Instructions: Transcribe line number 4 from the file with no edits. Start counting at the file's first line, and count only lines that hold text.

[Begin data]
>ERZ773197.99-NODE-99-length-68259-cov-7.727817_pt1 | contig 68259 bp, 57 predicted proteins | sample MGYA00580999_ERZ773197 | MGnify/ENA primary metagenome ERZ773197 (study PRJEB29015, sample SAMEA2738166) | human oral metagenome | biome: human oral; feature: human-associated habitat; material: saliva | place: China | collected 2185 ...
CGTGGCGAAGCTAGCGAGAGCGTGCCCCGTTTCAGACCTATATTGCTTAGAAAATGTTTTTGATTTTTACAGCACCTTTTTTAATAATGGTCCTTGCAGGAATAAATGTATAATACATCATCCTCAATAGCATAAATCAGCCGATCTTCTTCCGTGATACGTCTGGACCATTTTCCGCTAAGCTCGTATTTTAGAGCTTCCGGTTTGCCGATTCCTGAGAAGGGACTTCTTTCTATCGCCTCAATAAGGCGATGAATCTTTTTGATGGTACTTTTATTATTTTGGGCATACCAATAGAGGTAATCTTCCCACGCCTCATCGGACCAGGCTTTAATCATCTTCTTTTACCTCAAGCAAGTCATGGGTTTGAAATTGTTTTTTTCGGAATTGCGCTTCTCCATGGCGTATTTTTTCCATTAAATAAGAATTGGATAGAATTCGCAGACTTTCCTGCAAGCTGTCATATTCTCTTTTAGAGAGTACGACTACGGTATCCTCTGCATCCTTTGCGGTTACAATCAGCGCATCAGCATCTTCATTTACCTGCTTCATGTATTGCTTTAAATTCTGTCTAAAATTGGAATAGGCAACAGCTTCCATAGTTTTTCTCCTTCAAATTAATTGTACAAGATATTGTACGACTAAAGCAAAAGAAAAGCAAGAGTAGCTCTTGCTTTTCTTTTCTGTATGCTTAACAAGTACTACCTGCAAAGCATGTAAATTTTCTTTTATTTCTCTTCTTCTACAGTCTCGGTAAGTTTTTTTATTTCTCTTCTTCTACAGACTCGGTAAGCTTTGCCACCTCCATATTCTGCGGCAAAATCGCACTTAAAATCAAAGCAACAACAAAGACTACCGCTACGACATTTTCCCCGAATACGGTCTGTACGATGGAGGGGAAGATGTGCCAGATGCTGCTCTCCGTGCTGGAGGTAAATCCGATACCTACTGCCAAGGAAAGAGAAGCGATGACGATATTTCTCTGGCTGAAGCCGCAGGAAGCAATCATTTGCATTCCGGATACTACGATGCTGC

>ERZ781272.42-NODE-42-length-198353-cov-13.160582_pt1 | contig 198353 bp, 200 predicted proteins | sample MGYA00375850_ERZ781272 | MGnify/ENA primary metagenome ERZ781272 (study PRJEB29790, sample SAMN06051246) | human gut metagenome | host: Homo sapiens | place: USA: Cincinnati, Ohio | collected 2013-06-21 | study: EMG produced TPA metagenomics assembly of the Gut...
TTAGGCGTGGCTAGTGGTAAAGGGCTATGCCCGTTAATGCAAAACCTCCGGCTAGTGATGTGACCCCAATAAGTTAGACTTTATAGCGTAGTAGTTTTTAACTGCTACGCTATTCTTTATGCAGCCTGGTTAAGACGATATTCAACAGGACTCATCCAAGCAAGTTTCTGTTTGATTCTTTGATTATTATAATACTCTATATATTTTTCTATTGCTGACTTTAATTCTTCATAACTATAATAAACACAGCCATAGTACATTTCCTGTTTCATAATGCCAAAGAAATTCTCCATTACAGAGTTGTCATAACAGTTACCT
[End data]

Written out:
TTAGGCGTGGCTAGTGGTAAAGGGCTATGCCCGTTAATGCAAAACCTCCGGCTAGTGATGTGACCCCAATAAGTTAGACTTTATAGCGTAGTAGTTTTTAACTGCTACGCTATTCTTTATGCAGCCTGGTTAAGACGATATTCAACAGGACTCATCCAAGCAAGTTTCTGTTTGATTCTTTGATTATTATAATACTCTATATATTTTTCTATTGCTGACTTTAATTCTTCATAACTATAATAAACACAGCCATAGTACATTTCCTGTTTCATAATGCCAAAGAAATTCTCCATTACAGAGTTGTCATAACAGTTACCT